During disasters like earthquakes or floods, the first thing that goes kaput is power. Mobile networks then plummet. Cut off from our hyper-connected world, you would think there is no way to communicate until your cell phones come back to life, right?
Amateur radios have been around as a means of communication for decades. And the humble amateur radio and its amateur operators also played a role during the pandemic. Credit for pruning the amateur radio culture in Bengaluru goes to Dr S Sathyapal, whose call sign is VU2FI. An avid amateur radio operator who has trained thousands of young people to use the device and the Q codes used to communicate, he is also the driving force behind the Indian Institute of Hams (IIH).
In April 2020, as COVID-19 cases increased, Dr S Sathyapal received a call from a bureaucrat to set up an amateur radio station in the CM war room, which he rushed to made. âWe started to establish contact with operators across the country on a set frequency. We would help the people of Karnataka if they were stuck in different states or had a problem related to COVID-19. For example, after ‘there was a KSRTC bus returning from Gujarat with a team of medics. They could not find food because all the hotels were closed. We alerted the Pune network to deliver water to them and packages of food. I won’t say that we played a major role in handling the COVID situation but it was like a drop of water in an ocean, “Sathyapal happily explains.
Soumya, one of the HAM radio operators
This year again, the operators have not remained inactive. As soon as they got a call from the government, they set up an amateur radio station in one of the command centers in Bengaluru. âThe main idea of ââestablishing a radio station in the command center was to help the task force and ensure that people don’t stand in line or suffer long to perform the last rites. We would monitor 16 crematoriums with the help of almost 30 radio amateurs. operators, who lived there and relayed the information, âexplains Sathyapal.
Dr Sathyapal’s interest in amateur radios dates back decades: âFrom my childhood I was interested in wireless communication. Shortly after completing my PhD in Communication Management at the Indian Institute of Management and Business Studies, I applied for an amateur radio training. my exams and I graduated as an amateur radio operator. In 1993, I obtained my license from the Ministry of Communication and Broadcasting.
Fancy some ham in Bangalore?
But his love for radio communications is such that he decided to set up an institute to train people. Started with RJ Marcus, a veteran ham operator who is popularly known as the Indian Marconi, IIH has grown over the years. âWe started to promote amateur radio through several programs in schools, colleges and institutes. The reason for the establishment of an institute in 1993 was that there was very little awareness of amateur radio among local people. Indians. Now we have more radio operators in India than in Argentina. However, a lot of work remains to be done in this area. “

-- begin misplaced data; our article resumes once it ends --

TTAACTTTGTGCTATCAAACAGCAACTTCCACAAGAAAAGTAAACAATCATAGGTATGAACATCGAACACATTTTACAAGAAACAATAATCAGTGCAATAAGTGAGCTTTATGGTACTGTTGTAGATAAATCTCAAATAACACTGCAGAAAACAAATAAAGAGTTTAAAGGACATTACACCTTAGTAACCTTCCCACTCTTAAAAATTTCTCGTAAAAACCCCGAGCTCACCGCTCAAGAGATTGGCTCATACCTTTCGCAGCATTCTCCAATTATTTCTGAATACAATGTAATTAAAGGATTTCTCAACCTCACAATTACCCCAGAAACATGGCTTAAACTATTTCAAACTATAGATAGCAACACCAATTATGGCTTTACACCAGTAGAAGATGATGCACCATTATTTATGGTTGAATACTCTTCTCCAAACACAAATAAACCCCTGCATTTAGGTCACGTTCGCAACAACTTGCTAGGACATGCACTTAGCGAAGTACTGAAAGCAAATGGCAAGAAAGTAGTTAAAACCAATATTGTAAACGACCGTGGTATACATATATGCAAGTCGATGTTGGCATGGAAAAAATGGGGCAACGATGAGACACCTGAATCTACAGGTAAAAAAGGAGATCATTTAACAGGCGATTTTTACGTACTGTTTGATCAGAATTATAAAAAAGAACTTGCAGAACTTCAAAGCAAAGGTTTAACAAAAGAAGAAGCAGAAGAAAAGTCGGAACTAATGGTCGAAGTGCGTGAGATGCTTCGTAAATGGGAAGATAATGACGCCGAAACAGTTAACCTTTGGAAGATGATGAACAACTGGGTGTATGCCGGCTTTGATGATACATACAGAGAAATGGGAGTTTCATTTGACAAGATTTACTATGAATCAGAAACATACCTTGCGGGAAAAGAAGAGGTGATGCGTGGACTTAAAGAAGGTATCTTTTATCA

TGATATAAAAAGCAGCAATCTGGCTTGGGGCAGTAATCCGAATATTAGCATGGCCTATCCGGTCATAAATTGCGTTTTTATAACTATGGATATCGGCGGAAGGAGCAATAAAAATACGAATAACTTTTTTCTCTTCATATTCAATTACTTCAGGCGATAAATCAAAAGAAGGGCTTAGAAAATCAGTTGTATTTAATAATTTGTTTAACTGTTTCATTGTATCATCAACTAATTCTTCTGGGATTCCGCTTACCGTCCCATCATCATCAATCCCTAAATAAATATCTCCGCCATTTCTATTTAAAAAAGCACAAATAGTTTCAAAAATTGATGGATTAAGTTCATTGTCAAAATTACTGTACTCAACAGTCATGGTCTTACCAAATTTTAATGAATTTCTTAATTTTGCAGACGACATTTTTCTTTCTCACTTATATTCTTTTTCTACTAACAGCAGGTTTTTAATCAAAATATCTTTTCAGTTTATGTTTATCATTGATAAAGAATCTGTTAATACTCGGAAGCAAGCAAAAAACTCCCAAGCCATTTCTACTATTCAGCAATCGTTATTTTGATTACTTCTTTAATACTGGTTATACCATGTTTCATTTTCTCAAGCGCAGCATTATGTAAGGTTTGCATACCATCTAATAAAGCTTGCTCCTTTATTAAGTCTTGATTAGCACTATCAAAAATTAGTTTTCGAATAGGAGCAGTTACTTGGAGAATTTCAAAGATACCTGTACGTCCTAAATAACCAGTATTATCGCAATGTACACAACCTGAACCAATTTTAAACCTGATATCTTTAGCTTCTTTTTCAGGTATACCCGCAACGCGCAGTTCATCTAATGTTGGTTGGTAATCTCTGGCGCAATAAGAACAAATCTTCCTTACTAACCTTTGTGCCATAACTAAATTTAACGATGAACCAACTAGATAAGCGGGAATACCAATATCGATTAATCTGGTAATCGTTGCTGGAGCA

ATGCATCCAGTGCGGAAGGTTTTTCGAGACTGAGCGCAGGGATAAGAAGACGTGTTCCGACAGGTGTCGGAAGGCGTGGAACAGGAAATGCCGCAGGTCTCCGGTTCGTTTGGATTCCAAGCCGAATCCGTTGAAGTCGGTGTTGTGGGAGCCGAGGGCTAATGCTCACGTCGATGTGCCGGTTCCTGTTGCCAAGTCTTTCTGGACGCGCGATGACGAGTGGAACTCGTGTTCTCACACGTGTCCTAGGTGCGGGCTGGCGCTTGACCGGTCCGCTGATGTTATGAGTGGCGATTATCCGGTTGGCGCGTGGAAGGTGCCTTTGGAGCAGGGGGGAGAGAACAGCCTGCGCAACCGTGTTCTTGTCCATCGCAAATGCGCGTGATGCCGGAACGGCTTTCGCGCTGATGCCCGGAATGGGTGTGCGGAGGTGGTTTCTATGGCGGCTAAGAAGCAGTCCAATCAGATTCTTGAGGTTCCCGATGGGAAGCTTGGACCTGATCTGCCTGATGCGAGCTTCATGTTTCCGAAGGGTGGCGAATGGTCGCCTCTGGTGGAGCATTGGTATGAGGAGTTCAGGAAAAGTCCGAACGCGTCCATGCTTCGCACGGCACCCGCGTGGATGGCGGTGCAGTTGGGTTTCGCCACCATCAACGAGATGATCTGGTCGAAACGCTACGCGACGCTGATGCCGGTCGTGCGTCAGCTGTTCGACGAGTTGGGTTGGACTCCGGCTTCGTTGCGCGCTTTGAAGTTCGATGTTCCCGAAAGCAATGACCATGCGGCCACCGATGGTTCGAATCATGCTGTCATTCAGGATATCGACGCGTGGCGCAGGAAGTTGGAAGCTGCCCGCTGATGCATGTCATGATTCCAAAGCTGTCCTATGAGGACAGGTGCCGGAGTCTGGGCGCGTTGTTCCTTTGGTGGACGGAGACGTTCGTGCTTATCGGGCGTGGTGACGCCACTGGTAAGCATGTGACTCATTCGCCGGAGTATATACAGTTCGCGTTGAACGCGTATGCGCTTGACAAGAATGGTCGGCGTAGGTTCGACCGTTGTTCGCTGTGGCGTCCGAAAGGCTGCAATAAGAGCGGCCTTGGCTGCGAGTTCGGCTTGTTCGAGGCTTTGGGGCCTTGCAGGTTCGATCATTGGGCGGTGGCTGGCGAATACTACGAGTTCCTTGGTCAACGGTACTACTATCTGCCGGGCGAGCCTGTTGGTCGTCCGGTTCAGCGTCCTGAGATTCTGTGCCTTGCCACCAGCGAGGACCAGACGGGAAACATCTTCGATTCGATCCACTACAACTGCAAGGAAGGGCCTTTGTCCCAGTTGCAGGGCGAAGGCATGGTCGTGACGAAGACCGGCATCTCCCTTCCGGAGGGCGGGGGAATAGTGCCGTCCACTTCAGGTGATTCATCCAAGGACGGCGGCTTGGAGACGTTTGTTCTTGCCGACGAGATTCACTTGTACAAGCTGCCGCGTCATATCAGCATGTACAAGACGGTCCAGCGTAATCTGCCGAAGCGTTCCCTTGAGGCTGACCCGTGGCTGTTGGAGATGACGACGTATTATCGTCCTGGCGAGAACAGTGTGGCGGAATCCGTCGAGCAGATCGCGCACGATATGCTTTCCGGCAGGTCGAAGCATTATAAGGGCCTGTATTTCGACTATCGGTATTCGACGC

Venkat, one of the HAM radio operators in Bangalore
Train thousands of students
So how many lots take radio training each year? Sathyapal explains, âWe organize training for four lots because the Ministry of Communication and Broadcasting organizes an exam four times a year. Other than that, we go to engineering institutions and other colleges to bring in students and train them in some of these lots. However, due to the pandemic, we are providing online courses. But the number of people undergoing amateur radio training has not decreased. Since the beginning of 2020, we have trained around 600 people in the operation of the radio.
But that doesn’t mean that everyone will pass the exam and qualify to become an amateur radio operator. “For example, if 100 people apply for the exam, then only 70 people can pass it. And among those 70 people, all might not even have a radio station in their home. While some of them may. allow, others might not. Likewise, not all people who pass this exam may like getting involved in disaster management. Some may use it only for recreation or to connect with people from around the world whole. “
Dr S Satyapal operating HAM radio at his home
Sathyapal chooses people with a social mind and places them under the umbrella of the Ham Action Force Group. âWe train these people in the field by doing exercise simulations and helping them understand the process. We have three HAM radio kits ready in the main control room. Even if the person does not have a kit but knows how to operate, we provide them. kits during disasters, âsays Dr Sathyapal.
Teach them walrus
In addition to this, the IIH also trains children in Morse code, which is still universally used as a form of urgent transmission. âThis year is the first time that we are taking Morse Code training online. Our 2021 batch has over 60 students across India – the youngest being a Class VI student,â says. he.
Does it work for children, one wonders? “A child’s level of concentration and grasping ability increases when trained in Morse code. I train my six-year-old granddaughter who has already learned 16 alphabets using Morse code,” says Dr Sathyapal who is happy to take classes. online despite several technological challenges.
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